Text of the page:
RESIDENTS say recent development proposals show the Scarborough planning framework is irrelevant.
The Metropolitan Redevelopment Authority is considering applications for a seven-storey retirement complex at 10 Nautilus Crescent and a six-storey apartment building opposite at 2 Filburn Street.
The sites are at the edge of the Scarborough Redevelopment Area’s Groves Precinct, which allows for four-storey developments, or a bonus height of six storeys if developers achieve design excellence and meet additional criteria.
Mel Roberts said the Filburn apartments would be three-and-a-half times as tall as her existing two-storey home.
She said the authority’s decision to approve the 3 Oceans towers development, at 43 and 33-storeys, gave her little faith height limits would be adhered to.
“I believe it sets the tone for how they’re going to treat other developments,” Ms Roberts said.
“The planning framework is about enhancing the Scarborough community.
“They have a duty to look after the statutory planning of the area.”
Neighbour Ian Hughes said the apartments did not comply with many design requirements, with boundary setback and parking variations proposed.
“(It) does not comply with what the people sought in the Scarborough Master Plan and will have a massive negative impact on the neighbourhood,” he said.
Both were satisfied with four-storey developments but believed anything above this was inconsistent with the surrounding area.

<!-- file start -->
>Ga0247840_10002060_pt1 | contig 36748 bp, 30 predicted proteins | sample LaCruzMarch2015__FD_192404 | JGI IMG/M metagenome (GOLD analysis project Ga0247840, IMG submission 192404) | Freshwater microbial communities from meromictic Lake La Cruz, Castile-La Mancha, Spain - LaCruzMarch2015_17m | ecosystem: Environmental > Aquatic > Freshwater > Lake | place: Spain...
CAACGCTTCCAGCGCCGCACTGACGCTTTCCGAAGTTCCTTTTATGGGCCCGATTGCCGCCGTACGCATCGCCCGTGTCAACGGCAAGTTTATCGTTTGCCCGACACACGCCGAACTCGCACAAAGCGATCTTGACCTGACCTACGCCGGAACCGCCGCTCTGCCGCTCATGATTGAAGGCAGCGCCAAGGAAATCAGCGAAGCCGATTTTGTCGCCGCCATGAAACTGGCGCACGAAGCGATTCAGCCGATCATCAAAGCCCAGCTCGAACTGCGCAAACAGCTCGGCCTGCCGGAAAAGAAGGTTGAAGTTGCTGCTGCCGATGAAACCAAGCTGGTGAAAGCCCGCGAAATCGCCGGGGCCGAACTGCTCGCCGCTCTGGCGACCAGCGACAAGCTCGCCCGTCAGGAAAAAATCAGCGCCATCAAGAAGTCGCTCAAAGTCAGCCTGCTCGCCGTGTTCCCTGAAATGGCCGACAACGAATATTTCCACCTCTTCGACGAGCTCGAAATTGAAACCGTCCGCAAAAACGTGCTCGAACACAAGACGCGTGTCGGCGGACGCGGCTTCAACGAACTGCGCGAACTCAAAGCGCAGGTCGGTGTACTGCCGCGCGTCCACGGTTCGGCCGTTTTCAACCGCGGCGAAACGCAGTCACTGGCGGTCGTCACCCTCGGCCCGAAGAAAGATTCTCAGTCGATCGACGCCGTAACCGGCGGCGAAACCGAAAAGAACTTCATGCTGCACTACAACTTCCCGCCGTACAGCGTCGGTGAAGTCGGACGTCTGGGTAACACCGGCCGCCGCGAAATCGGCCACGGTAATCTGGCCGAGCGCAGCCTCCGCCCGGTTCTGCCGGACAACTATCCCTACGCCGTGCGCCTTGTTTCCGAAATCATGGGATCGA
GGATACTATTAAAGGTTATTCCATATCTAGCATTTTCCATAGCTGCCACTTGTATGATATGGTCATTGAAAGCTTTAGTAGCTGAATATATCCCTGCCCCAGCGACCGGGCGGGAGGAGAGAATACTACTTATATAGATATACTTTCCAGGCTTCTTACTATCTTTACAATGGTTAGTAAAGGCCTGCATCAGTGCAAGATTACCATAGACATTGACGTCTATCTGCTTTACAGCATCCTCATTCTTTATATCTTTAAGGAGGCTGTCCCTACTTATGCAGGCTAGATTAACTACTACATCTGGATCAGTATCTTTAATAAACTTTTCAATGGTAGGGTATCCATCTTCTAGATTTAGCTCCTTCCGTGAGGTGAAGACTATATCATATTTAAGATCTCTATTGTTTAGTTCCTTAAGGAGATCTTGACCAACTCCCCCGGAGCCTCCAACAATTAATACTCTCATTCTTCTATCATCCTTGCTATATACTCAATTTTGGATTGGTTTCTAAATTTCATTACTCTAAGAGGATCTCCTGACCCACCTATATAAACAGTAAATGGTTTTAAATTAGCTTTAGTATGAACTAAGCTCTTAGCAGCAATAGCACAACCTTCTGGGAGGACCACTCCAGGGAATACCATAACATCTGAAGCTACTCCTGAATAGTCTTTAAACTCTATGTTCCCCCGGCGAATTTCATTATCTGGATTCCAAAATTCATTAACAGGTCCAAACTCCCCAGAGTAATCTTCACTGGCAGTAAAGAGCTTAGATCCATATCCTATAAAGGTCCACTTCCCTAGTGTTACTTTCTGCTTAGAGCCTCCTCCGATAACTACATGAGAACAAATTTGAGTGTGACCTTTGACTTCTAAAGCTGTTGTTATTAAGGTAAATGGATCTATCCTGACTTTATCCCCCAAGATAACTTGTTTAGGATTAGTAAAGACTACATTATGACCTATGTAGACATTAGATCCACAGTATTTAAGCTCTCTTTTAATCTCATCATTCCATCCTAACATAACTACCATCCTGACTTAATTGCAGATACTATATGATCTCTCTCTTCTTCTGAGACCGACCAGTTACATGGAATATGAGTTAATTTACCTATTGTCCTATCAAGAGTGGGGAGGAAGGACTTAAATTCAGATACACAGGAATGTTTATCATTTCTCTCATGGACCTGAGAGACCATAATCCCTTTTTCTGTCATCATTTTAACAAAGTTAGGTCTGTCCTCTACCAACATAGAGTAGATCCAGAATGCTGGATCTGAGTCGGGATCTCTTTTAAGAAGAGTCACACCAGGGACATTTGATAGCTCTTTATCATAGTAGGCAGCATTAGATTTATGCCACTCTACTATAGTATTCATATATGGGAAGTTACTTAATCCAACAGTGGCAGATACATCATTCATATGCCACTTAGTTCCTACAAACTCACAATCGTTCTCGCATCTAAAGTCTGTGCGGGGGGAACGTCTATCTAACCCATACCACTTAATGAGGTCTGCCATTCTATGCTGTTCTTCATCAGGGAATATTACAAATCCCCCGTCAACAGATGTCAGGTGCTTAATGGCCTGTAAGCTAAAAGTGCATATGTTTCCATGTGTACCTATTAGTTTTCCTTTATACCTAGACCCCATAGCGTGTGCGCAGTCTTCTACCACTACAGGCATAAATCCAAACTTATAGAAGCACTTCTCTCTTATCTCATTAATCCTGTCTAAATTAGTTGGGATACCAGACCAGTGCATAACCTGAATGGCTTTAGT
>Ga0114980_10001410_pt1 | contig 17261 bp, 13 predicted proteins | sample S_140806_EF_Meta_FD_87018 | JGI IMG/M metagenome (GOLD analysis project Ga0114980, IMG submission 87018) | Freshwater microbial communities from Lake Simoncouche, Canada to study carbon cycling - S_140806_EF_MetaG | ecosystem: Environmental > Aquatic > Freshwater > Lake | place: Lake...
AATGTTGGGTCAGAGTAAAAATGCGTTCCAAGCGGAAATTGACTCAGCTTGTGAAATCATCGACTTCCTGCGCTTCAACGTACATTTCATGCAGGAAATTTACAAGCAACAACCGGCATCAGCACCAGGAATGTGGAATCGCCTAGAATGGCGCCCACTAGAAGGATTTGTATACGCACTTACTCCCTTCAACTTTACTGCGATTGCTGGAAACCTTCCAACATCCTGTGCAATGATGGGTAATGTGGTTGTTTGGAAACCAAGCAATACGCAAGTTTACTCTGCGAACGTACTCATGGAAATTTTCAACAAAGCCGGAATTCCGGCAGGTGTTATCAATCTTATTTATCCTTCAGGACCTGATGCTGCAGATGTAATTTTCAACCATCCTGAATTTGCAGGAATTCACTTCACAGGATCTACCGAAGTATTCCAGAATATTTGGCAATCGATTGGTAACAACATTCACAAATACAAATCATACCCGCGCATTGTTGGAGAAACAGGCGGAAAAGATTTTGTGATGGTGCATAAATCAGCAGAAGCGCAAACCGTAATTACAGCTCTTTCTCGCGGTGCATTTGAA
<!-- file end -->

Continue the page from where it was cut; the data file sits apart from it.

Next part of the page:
Sandra Blandford has lived on Pearl Parade, behind the planned retirement complex, for nearly 15 years and was worried about it overlooking her two-storey unit block and building disruption.
“I’ve witnessed so many old places go down and new places go up,” she said.
Chantall and Peter de Bruin are part-owners of a recently built two-storey eight-unit complex on Nautilus, separated from the retirement development by public open space, where they planned to move to in retirement.
The development proposes to encroach on the park and relocate the existing pathway, which Mrs de Bruin said would affect their units’ privacy and make the park unsuitable for many activities.
“If we had been told (about the proposal) we would not have built here,” she said.
Mr de Bruin said they were disturbed by proposed changes to the public space and believed it could set a precedent for other City of Stirling parks.